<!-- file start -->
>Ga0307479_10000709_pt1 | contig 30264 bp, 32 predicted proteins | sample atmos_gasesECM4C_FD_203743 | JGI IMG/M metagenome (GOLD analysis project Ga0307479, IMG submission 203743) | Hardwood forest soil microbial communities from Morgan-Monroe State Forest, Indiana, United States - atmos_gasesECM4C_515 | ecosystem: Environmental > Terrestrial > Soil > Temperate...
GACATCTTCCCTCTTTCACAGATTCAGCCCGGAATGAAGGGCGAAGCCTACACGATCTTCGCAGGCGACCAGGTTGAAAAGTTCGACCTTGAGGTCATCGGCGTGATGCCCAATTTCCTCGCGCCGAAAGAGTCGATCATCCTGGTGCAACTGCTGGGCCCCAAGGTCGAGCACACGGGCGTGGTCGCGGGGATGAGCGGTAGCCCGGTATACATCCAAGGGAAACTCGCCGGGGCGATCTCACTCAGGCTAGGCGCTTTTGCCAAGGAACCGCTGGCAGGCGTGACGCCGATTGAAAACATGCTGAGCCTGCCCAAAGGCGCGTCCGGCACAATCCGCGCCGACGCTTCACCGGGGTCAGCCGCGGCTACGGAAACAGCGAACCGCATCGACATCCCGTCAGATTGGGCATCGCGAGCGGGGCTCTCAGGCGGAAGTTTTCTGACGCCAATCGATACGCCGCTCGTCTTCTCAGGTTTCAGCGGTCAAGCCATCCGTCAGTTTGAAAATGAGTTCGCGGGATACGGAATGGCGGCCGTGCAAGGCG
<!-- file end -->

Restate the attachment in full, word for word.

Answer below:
>Ga0307479_10000709_pt1 | contig 30264 bp, 32 predicted proteins | sample atmos_gasesECM4C_FD_203743 | JGI IMG/M metagenome (GOLD analysis project Ga0307479, IMG submission 203743) | Hardwood forest soil microbial communities from Morgan-Monroe State Forest, Indiana, United States - atmos_gasesECM4C_515 | ecosystem: Environmental > Terrestrial > Soil > Temperate...
GACATCTTCCCTCTTTCACAGATTCAGCCCGGAATGAAGGGCGAAGCCTACACGATCTTCGCAGGCGACCAGGTTGAAAAGTTCGACCTTGAGGTCATCGGCGTGATGCCCAATTTCCTCGCGCCGAAAGAGTCGATCATCCTGGTGCAACTGCTGGGCCCCAAGGTCGAGCACACGGGCGTGGTCGCGGGGATGAGCGGTAGCCCGGTATACATCCAAGGGAAACTCGCCGGGGCGATCTCACTCAGGCTAGGCGCTTTTGCCAAGGAACCGCTGGCAGGCGTGACGCCGATTGAAAACATGCTGAGCCTGCCCAAAGGCGCGTCCGGCACAATCCGCGCCGACGCTTCACCGGGGTCAGCCGCGGCTACGGAAACAGCGAACCGCATCGACATCCCGTCAGATTGGGCATCGCGAGCGGGGCTCTCAGGCGGAAGTTTTCTGACGCCAATCGATACGCCGCTCGTCTTCTCAGGTTTCAGCGGTCAAGCCATCCGTCAGTTTGAAAATGAGTTCGCGGGATACGGAATGGCGGCCGTGCAAGGCG